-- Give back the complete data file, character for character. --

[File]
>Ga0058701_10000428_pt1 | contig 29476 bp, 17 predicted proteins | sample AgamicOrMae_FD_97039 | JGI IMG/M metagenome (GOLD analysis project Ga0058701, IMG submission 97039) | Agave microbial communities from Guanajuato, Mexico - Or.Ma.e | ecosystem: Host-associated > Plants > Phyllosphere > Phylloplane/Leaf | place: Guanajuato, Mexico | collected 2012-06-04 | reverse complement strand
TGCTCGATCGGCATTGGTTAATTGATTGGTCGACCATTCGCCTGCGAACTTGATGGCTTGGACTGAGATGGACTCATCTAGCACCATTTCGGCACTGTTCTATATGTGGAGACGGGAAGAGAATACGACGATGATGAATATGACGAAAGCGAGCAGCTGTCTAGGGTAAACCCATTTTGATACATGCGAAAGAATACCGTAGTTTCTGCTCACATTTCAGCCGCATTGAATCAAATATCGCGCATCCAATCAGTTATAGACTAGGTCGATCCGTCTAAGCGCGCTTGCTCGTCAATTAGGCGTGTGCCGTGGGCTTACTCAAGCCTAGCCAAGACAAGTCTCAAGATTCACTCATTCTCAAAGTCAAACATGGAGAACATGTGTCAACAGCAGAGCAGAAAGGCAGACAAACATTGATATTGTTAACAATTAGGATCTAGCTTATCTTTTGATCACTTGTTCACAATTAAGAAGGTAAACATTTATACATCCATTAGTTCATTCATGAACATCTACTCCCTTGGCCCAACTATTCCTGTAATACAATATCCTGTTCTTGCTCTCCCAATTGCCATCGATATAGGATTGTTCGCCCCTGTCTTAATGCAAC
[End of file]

>Ga0058701_10000428_pt1 | contig 29476 bp, 17 predicted proteins | sample AgamicOrMae_FD_97039 | JGI IMG/M metagenome (GOLD analysis project Ga0058701, IMG submission 97039) | Agave microbial communities from Guanajuato, Mexico - Or.Ma.e | ecosystem: Host-associated > Plants > Phyllosphere > Phylloplane/Leaf | place: Guanajuato, Mexico | collected 2012-06-04 | reverse complement strand
TGCTCGATCGGCATTGGTTAATTGATTGGTCGACCATTCGCCTGCGAACTTGATGGCTTGGACTGAGATGGACTCATCTAGCACCATTTCGGCACTGTTCTATATGTGGAGACGGGAAGAGAATACGACGATGATGAATATGACGAAAGCGAGCAGCTGTCTAGGGTAAACCCATTTTGATACATGCGAAAGAATACCGTAGTTTCTGCTCACATTTCAGCCGCATTGAATCAAATATCGCGCATCCAATCAGTTATAGACTAGGTCGATCCGTCTAAGCGCGCTTGCTCGTCAATTAGGCGTGTGCCGTGGGCTTACTCAAGCCTAGCCAAGACAAGTCTCAAGATTCACTCATTCTCAAAGTCAAACATGGAGAACATGTGTCAACAGCAGAGCAGAAAGGCAGACAAACATTGATATTGTTAACAATTAGGATCTAGCTTATCTTTTGATCACTTGTTCACAATTAAGAAGGTAAACATTTATACATCCATTAGTTCATTCATGAACATCTACTCCCTTGGCCCAACTATTCCTGTAATACAATATCCTGTTCTTGCTCTCCCAATTGCCATCGATATAGGATTGTTCGCCCCTGTCTTAATGCAAC